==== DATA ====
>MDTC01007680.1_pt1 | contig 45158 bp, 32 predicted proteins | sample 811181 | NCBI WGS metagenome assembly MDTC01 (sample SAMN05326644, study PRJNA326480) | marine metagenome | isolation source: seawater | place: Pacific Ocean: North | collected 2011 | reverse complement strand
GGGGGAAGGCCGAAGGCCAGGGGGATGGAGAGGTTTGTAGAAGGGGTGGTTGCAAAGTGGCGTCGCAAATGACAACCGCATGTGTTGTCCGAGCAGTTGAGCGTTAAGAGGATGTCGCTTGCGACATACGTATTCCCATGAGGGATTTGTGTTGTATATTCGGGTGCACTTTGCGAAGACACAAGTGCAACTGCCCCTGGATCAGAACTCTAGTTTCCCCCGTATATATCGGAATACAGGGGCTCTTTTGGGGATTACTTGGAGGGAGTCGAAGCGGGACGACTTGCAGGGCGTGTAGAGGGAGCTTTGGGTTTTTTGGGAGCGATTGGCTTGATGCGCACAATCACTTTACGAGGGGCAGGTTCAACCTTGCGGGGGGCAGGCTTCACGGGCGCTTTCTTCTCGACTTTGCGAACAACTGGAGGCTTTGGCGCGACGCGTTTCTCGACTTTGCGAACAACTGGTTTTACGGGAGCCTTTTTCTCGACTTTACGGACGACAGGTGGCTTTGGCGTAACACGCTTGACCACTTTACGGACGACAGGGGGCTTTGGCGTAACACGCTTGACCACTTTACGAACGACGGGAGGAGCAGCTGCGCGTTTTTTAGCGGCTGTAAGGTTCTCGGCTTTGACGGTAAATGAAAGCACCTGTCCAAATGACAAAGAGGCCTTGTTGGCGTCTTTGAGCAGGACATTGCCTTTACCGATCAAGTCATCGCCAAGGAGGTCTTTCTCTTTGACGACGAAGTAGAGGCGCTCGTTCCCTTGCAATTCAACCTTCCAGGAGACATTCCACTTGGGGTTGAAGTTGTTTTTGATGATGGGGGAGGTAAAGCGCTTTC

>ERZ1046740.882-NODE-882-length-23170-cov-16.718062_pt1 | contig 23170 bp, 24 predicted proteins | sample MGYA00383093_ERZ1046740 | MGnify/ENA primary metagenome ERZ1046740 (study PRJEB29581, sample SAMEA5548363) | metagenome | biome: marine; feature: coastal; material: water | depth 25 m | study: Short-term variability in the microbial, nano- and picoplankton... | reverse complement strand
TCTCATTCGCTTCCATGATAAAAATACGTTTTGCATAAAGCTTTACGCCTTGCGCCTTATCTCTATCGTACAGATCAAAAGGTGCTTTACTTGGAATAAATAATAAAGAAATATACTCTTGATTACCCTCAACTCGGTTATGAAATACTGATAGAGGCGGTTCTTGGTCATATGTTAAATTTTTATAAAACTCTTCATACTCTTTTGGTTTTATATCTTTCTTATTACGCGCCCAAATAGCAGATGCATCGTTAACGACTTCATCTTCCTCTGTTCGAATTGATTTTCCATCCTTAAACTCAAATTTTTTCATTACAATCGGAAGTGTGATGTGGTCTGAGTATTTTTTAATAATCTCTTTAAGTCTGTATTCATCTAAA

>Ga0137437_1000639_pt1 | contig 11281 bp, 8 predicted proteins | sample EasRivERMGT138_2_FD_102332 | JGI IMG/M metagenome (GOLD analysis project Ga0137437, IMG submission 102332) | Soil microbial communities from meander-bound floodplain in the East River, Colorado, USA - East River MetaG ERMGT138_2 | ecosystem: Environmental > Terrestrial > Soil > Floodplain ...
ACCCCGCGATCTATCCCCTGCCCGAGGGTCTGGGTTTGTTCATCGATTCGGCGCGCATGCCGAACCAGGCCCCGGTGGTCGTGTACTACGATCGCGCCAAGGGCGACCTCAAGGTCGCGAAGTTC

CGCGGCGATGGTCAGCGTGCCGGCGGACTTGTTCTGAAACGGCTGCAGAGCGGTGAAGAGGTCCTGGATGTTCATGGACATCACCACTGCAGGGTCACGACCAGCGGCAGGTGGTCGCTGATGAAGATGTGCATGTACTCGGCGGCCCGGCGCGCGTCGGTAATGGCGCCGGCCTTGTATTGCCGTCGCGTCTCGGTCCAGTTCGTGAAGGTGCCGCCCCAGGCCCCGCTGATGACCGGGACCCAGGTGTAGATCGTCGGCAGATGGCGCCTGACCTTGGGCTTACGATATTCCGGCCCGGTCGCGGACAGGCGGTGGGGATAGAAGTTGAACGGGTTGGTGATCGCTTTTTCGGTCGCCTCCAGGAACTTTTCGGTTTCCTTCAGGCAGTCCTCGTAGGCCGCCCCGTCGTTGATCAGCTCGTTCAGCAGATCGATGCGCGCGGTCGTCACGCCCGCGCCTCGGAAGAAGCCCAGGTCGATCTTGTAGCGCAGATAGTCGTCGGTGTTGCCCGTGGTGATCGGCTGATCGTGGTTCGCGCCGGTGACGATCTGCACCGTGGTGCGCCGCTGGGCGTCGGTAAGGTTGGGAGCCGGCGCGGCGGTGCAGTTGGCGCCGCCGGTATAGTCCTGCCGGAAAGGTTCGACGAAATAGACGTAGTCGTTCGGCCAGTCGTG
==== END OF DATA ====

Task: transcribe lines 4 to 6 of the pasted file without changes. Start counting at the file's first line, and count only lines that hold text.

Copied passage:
TCTCATTCGCTTCCATGATAAAAATACGTTTTGCATAAAGCTTTACGCCTTGCGCCTTATCTCTATCGTACAGATCAAAAGGTGCTTTACTTGGAATAAATAATAAAGAAATATACTCTTGATTACCCTCAACTCGGTTATGAAATACTGATAGAGGCGGTTCTTGGTCATATGTTAAATTTTTATAAAACTCTTCATACTCTTTTGGTTTTATATCTTTCTTATTACGCGCCCAAATAGCAGATGCATCGTTAACGACTTCATCTTCCTCTGTTCGAATTGATTTTCCATCCTTAAACTCAAATTTTTTCATTACAATCGGAAGTGTGATGTGGTCTGAGTATTTTTTAATAATCTCTTTAAGTCTGTATTCATCTAAA

>Ga0137437_1000639_pt1 | contig 11281 bp, 8 predicted proteins | sample EasRivERMGT138_2_FD_102332 | JGI IMG/M metagenome (GOLD analysis project Ga0137437, IMG submission 102332) | Soil microbial communities from meander-bound floodplain in the East River, Colorado, USA - East River MetaG ERMGT138_2 | ecosystem: Environmental > Terrestrial > Soil > Floodplain ...
ACCCCGCGATCTATCCCCTGCCCGAGGGTCTGGGTTTGTTCATCGATTCGGCGCGCATGCCGAACCAGGCCCCGGTGGTCGTGTACTACGATCGCGCCAAGGGCGACCTCAAGGTCGCGAAGTTC